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Invoice Discounting

The basic facts about invoice discounting

Many businesses turn to invoice discounting as a means of keeping their cash flow alive and kicking. When you raise a customer invoice, you get paid 85% of the due balance. When the customer settles the invoice, you are paid the outstanding balance, minus a service fee. At month end, your discount fee, similar to interest, is based on the amount of money you have borrowed during the intervening period between invoicing and settlement.

Skimming beneath the surface for newcomers to invoice discounting…

Similarly to invoice factoring, invoice discounting generates finance based on your outstanding customer invoices. However, invoice discounting is a little less complex than invoice factoring, as the responsibility for credit control remains firmly in your hands, without third party intervention. Funders providing cash for invoice discounting do not receive comprehensive details about your debtors list. Hence, you are more likely to be offered invoice discounting if you have a stable track record and proof of your credit control procedures.

Invoice discounting is becoming increasingly popular with both borrowers and lenders alike. For many businesses, it provides efficient and fast cash flow solutions on more attractive terms than traditional overdrafts. It is perfectly normal and usual of your debtors list, including both timely and untimely debts, is your biggest business asset. Having decided that invoice discounting might work for your business, it is therefore absolutely essential that you invest the time and effort in to selecting the best service provider for you. Failure to do so can lead to an inappropriate appointment that hinders rather than helps, is detrimental to your financial position, and can even jeopardise your business.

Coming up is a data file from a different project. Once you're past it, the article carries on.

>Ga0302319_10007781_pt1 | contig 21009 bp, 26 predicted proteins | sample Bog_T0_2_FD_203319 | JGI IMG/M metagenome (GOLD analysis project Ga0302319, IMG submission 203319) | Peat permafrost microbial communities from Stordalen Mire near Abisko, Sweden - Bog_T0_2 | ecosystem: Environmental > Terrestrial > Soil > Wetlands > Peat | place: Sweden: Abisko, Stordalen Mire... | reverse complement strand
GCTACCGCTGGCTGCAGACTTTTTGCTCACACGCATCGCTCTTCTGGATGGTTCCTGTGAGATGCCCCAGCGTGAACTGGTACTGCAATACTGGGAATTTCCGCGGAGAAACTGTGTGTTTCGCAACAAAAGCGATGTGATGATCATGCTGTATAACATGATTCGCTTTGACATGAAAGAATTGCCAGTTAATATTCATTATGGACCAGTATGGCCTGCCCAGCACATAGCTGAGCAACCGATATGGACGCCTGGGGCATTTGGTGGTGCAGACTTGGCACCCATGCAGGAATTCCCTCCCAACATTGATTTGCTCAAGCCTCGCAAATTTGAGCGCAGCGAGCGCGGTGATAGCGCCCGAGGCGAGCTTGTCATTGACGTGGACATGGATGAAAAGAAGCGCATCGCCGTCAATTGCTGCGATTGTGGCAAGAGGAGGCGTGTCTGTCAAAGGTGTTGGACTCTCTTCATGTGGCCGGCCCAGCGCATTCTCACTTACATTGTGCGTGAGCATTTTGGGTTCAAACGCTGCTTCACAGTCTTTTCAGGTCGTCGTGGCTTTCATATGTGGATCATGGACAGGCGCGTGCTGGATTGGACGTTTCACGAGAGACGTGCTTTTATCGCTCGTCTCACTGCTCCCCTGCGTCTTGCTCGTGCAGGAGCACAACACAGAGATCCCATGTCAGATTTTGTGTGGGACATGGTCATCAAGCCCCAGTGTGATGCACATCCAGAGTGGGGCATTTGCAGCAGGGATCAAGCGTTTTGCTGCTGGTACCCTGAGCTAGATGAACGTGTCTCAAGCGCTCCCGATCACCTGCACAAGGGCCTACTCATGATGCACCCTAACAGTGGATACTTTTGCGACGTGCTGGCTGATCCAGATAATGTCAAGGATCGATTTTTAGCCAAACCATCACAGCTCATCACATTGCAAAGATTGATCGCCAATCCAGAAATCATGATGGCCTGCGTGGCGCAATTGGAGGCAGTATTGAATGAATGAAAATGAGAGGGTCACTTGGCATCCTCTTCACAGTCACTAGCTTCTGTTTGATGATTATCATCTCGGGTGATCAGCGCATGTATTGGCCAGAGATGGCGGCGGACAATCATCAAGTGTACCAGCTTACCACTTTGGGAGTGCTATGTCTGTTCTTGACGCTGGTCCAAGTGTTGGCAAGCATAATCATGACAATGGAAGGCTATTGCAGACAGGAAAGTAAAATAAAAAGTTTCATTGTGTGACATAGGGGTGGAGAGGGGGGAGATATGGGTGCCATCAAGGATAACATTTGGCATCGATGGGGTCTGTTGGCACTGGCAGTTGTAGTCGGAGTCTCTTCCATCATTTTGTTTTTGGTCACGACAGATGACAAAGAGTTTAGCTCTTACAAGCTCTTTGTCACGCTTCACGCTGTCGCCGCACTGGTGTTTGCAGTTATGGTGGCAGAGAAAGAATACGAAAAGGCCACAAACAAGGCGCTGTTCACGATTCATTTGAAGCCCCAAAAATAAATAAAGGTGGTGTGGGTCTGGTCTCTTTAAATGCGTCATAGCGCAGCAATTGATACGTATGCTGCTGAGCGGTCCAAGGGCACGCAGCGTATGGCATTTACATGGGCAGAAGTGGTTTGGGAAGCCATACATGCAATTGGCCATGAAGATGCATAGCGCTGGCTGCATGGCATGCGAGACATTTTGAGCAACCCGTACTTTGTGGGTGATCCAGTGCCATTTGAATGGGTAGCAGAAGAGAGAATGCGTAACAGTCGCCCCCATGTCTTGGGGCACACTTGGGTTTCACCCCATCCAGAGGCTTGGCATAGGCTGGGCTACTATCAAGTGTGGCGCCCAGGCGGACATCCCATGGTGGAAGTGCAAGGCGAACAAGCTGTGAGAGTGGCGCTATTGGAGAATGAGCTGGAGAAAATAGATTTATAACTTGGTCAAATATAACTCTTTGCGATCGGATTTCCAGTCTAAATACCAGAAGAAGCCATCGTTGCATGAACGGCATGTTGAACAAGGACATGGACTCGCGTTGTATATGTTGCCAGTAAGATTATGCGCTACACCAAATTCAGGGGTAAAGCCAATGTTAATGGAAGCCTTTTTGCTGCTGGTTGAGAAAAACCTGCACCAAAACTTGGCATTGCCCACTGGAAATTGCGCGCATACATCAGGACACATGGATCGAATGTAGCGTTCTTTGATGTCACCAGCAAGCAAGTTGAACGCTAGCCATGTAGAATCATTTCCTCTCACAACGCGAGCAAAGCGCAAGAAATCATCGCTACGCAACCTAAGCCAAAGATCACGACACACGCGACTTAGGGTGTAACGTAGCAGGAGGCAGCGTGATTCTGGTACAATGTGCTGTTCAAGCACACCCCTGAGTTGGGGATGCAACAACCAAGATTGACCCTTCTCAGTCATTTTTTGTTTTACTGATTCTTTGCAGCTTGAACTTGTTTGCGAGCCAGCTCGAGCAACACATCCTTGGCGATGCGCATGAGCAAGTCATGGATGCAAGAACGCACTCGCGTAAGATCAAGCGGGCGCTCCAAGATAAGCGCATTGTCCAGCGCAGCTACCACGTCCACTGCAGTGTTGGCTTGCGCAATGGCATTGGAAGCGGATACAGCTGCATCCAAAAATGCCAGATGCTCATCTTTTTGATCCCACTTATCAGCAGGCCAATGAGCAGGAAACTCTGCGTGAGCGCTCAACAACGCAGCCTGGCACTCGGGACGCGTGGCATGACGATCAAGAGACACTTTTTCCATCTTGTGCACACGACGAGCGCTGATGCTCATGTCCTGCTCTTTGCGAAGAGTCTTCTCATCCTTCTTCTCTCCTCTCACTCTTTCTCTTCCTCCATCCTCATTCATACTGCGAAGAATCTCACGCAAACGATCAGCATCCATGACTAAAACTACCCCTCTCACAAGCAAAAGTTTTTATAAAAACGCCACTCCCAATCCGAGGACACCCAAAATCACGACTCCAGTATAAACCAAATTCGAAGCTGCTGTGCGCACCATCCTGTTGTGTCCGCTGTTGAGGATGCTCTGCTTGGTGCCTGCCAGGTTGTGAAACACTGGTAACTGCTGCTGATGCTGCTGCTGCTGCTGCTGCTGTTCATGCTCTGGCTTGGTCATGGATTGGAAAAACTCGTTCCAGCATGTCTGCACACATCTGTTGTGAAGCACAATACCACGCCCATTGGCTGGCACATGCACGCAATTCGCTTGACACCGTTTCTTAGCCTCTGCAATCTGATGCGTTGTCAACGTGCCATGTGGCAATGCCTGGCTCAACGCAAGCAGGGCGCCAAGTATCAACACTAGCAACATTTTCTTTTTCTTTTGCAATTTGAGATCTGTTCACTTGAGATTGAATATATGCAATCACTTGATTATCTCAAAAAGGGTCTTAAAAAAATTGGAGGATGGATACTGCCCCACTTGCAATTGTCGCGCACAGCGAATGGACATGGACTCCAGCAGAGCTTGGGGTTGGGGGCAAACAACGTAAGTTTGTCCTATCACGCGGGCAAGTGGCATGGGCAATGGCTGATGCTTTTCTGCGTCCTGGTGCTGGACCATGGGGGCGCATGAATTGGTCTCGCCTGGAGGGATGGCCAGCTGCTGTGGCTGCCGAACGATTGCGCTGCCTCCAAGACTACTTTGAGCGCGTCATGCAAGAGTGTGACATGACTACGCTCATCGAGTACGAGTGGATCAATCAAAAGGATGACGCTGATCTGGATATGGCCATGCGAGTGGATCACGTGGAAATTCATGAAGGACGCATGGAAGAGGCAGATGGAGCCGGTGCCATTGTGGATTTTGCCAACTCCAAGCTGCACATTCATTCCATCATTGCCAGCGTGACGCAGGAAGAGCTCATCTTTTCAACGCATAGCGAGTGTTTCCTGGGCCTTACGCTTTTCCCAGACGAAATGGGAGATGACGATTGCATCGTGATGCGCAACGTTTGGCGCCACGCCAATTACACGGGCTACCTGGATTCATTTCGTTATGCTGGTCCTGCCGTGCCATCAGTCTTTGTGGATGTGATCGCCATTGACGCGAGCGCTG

Bear in mind that recent economic turbulence has ignited an explosion of factoring companies. The sector is largely unregulated and not all invoice discounting services are created equal. At Invoice Finance Scotland, we have a proven track record of client partnership in this field.

Various types of invoice discounting…

  • Recourse and Non-Recourse – recourse invoice discounting includes bad debt protection that fulfils much the same role as credit insurance. Non-recourse invoice discounting offers no safeguarding against the risks posed by bad debts. Many businesses prefer to err on the side of caution by opting for recourse invoice discounting, which they also find more cost effective than taking out separate policies.
  • Domestic and Export – relevant invoice finance can be provided for both UK and export debtors, in a variety of different currencies. Businesses with overseas subsidiaries, for example, might opt for several lines of finance in the countries in which their companies are based.
  • Disclosed and Confidential – dependent upon individual circumstances, the identities of funders may be disclosed to clients, or may remain confidential. The same can happen in reverse.
  • High Concentration and Single Debtor – businesses with multiple debtors, or a high concentration of debtors, are often more attractive propositions to funders than businesses that rely on a single debtor, or just a handful of debtors. In cases of high concentration, any potential risks are distributed, whereas single debtor businesses can experience restricted funding as a result of all their eggs being in minimal baskets.

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IFS Guide
IFS Presentation
NACFB - Helping Fund UK Businesses  Federation of Small Business